Dave Eggen remembers going to the doctor as a teenager in the 1970s, and his shock at being presented with a bill for $20 at the end of the visit. “I didn’t pay,” Eggen says. “It’s funny how the world turns. Here I am now.”
Eggen is now at the centre of the latest battle over public healthcare in Alberta. As executive director of Friends of Medicare—a 30-year-old advocacy group—his focus today is not extra-billing, but the huge shakeup in the provincial healthcare system. In a process that began in May 2008, the Alberta government dismantled the regional health authority system it created 15 years ago and replaced it with a “superboard” called Alberta Health Services (AHS). AHS is now the largest health provider in Canada, employing 90,000 people. Its organizational structure is mind-bogglingly complex, with 45 vice-presidents. It doesn’t just run every hospital in the province, but also replaces the Alberta Cancer Board, Alberta Alcohol & Drug Abuse Commission and the Alberta Mental Health Board. It absorbed responsibility for ground ambulance service from municipalities in April of this year.
The centralized behemoth was created to “streamline governance of the public system [and] improve services and the delivery of healthcare,” according to Minister of Health Ron Liepert. “Streamlining” will be achieved by asking one new board to do the work previously carried out by nine. “Improving services” can be interpreted in various ways; AHS press releases strenuously avoid any mention of “cuts” to services, but superboard CEO Stephen Duckett blogged in August that he had been hired to “look in every nook and cranny, and [make] some difficult and/or unpopular decisions.”
Whatever Liepert’s and Duckett’s plans, problems with the superboard became apparent almost immediately. Less than a year old, AHS is already mired in debt, controversy and bad publicity. Observers have been given the impression of high-handed decision-making by a remote cadre of bureaucrats. Many “improvements”—such as the closure of 350 long-term care beds—look a lot like cuts, say watchdogs of the public healthcare system. The United Nurses of Alberta, opposition parties and Friends of Medicare are pouncing on every AHS announcement. More tellingly, academics and non-partisan groups such as the Alberta Medical Association and the Criminal Trial Lawyers’ Association are voicing concerns as well.
There hasn’t been such resistance to healthcare change in Alberta since Ralph Klein proposed his “Third Way” in the summer of 2005. What, exactly, has united so many Albertans in opposition to the superboard?
Scrapping the regional health boards wasn’t a Stelmach campaign promise in the last election. However, the huge majority his Conservatives received on March 3, 2008—72 out of 83 seats, albeit with support from only half of the 40 per cent turnout, i.e., 20 per cent of the eligible electorate—convinced Stelmach that he’d received a strong mandate.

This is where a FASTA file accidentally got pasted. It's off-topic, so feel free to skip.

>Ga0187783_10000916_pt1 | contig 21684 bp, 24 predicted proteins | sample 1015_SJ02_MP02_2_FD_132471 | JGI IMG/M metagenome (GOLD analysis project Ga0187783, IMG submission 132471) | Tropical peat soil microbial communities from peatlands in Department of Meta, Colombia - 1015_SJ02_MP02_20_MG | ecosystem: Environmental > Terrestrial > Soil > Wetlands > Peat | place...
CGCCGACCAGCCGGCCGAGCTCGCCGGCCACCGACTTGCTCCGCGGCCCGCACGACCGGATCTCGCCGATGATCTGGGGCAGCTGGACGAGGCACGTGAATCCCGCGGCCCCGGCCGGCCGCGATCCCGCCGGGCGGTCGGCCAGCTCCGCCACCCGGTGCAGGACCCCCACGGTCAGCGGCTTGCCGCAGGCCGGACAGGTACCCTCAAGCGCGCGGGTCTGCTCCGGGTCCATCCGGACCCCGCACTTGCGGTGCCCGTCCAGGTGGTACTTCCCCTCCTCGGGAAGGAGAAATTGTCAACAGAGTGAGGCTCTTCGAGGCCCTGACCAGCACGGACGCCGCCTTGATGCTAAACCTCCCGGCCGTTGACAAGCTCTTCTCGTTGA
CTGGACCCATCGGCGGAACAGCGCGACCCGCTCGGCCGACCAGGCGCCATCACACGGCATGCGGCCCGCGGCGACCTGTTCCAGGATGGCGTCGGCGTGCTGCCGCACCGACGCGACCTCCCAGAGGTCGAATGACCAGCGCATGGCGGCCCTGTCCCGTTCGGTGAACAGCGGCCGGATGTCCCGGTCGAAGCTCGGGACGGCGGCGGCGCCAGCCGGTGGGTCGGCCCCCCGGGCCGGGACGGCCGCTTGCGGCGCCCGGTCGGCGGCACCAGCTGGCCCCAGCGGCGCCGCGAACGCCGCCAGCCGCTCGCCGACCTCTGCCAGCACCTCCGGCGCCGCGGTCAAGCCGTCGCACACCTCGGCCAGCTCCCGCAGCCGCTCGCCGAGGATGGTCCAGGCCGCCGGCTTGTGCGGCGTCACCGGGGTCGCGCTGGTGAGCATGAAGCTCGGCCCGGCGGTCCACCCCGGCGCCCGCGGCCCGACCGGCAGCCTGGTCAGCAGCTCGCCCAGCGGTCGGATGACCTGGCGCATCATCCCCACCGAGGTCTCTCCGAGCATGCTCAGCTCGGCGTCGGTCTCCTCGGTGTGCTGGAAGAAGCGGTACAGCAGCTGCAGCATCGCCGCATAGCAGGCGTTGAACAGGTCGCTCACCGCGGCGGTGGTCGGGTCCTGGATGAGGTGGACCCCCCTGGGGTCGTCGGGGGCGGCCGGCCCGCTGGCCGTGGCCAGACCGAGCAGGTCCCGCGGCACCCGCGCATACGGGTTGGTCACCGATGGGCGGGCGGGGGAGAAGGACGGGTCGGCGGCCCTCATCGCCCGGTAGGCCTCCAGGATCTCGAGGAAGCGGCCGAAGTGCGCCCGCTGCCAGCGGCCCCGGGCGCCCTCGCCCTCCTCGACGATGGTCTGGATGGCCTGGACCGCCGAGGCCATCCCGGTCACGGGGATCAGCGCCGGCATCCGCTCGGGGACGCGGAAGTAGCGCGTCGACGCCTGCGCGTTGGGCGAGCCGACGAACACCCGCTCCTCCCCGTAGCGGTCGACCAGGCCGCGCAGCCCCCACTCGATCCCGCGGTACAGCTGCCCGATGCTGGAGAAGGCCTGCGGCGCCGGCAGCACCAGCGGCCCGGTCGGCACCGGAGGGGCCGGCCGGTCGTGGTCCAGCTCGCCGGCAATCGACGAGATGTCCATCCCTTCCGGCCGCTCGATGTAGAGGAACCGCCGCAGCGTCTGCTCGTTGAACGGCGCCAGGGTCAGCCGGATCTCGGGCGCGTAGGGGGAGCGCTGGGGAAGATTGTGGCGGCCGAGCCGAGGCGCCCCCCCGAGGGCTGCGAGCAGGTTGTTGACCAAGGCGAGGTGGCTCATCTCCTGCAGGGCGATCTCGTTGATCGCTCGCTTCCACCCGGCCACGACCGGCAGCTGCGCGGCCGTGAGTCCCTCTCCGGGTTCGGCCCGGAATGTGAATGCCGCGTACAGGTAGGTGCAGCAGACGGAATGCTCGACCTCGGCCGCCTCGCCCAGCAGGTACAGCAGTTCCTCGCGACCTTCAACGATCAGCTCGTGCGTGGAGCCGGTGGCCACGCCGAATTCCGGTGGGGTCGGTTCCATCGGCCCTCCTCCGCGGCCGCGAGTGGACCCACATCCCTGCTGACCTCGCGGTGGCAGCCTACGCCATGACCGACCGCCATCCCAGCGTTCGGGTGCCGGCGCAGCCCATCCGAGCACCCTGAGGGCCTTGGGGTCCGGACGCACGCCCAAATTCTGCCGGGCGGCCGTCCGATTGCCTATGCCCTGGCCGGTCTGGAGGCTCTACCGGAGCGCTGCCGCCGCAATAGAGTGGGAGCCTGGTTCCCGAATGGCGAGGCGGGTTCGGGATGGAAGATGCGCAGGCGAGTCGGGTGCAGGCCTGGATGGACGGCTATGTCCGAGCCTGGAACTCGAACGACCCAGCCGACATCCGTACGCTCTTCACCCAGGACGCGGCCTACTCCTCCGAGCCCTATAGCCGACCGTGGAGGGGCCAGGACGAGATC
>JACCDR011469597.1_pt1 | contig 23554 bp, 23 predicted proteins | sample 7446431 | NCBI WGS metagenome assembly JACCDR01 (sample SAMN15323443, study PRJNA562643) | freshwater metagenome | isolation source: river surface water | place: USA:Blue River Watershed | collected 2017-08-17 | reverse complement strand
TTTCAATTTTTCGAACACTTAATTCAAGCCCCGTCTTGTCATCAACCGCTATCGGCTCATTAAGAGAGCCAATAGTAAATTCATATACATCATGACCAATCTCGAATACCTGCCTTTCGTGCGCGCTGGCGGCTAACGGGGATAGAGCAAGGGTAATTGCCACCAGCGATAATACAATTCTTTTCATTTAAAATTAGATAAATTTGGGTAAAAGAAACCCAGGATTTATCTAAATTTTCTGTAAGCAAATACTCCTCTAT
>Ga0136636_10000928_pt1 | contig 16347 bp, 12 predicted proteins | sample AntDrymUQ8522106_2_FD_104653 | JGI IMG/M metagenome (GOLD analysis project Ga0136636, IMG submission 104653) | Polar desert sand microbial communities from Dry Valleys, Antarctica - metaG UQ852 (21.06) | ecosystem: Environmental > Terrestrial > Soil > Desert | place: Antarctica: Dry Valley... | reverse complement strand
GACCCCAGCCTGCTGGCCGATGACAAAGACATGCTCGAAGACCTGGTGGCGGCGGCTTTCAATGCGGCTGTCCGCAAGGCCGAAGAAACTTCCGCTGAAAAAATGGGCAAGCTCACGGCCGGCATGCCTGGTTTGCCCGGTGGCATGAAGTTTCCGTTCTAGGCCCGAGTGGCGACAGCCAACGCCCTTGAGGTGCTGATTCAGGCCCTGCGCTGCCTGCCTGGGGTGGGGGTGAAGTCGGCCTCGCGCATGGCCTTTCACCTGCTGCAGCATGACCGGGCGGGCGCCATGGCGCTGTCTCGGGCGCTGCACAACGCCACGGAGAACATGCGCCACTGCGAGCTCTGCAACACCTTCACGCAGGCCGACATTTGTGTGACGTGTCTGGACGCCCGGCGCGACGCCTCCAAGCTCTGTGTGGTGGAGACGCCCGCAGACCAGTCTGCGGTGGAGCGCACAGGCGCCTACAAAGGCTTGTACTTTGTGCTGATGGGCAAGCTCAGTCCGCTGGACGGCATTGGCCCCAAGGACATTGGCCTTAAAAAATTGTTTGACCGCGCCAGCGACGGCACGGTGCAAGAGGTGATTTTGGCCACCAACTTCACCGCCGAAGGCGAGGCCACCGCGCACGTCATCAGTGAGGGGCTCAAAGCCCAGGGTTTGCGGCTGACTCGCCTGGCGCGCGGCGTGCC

He wasted no time in using it. Ten days after the election, Ron Liepert was sworn in as health minister. Liepert had already proven his willingness to play political hardball when he was education minister. He is Stelmach’s pitbull; Eggen calls Liepert “the new Steve West,” referring to the budget-slashing cabinet minister of the Klein administration in the 1990s.
After just two months as minister of health, Liepert announced his plan to create the superboard, effective immediately. There was no public consultation; it was just done. Liepert gave little explanation as to why the regional system had to be scrapped. Clearly, however, the cost of public healthcare was on the government’s mind. Alberta’s total health budget grew from $8-billion five years ago to $12.9-billion in the budget approved last spring.
But while the absolute cost is growing, the relative cost of healthcare in Alberta is actually shrinking. As a proportion of provincial GDP, spending on healthcare has been falling since the early 1990s, when it was nearly 5 per cent. The current level is about 4 per cent; this has remained relatively stable over the last decade. The number of services the system provides has risen. Across Canada, healthcare systems now pay for a myriad of treatments, medicines and procedures that didn’t exist even a few decades ago. For example, 40 years ago there were no hip or knee replacements. In 2006–2007, 61,000 Canadians were hospitalized for hip or knee replacements, double the number of just a decade earlier. Forty years ago there were no colonoscopies; today hundreds of thousands of Canadians get this routine procedure to check for colon cancer.
Axing the health boards wasn’t a PC campaign promise. There was no public consultation; it was just done.
Many of the Albertans in charge of the nine health regions challenged the government on this difference between “cost” and “value.” Some experts, such as University of Alberta health policy professor John Church, think the government’s main motivation in scrapping the health regions was to silence them. “They became too successful at what they did,” Church says. They were “eclipsing the government,” which was simultaneously trying to convince Albertans of its sound managerial skills.